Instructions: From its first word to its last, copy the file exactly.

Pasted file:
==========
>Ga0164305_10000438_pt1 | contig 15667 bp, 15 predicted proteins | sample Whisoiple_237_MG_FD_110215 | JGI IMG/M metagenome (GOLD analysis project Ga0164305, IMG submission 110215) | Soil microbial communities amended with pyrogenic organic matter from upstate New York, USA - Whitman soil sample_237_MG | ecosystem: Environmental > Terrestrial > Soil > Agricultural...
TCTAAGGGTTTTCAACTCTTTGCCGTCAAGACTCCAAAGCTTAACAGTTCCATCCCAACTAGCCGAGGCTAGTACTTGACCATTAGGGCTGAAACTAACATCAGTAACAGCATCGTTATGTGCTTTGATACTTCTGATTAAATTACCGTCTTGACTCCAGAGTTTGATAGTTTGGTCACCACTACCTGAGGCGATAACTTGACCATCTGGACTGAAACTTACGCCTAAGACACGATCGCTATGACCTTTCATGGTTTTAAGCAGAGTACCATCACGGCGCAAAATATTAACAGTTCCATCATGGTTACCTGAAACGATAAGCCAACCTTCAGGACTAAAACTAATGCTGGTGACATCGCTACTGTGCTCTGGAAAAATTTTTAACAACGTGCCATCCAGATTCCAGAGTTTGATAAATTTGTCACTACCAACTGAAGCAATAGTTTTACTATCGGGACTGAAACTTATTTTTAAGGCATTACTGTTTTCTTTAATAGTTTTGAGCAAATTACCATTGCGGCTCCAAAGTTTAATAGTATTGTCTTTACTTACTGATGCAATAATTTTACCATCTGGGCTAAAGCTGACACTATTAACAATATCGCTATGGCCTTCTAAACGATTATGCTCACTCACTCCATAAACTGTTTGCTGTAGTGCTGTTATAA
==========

>Ga0164305_10000438_pt1 | contig 15667 bp, 15 predicted proteins | sample Whisoiple_237_MG_FD_110215 | JGI IMG/M metagenome (GOLD analysis project Ga0164305, IMG submission 110215) | Soil microbial communities amended with pyrogenic organic matter from upstate New York, USA - Whitman soil sample_237_MG | ecosystem: Environmental > Terrestrial > Soil > Agricultural...
TCTAAGGGTTTTCAACTCTTTGCCGTCAAGACTCCAAAGCTTAACAGTTCCATCCCAACTAGCCGAGGCTAGTACTTGACCATTAGGGCTGAAACTAACATCAGTAACAGCATCGTTATGTGCTTTGATACTTCTGATTAAATTACCGTCTTGACTCCAGAGTTTGATAGTTTGGTCACCACTACCTGAGGCGATAACTTGACCATCTGGACTGAAACTTACGCCTAAGACACGATCGCTATGACCTTTCATGGTTTTAAGCAGAGTACCATCACGGCGCAAAATATTAACAGTTCCATCATGGTTACCTGAAACGATAAGCCAACCTTCAGGACTAAAACTAATGCTGGTGACATCGCTACTGTGCTCTGGAAAAATTTTTAACAACGTGCCATCCAGATTCCAGAGTTTGATAAATTTGTCACTACCAACTGAAGCAATAGTTTTACTATCGGGACTGAAACTTATTTTTAAGGCATTACTGTTTTCTTTAATAGTTTTGAGCAAATTACCATTGCGGCTCCAAAGTTTAATAGTATTGTCTTTACTTACTGATGCAATAATTTTACCATCTGGGCTAAAGCTGACACTATTAACAATATCGCTATGGCCTTCTAAACGATTATGCTCACTCACTCCATAAACTGTTTGCTGTAGTGCTGTTATAA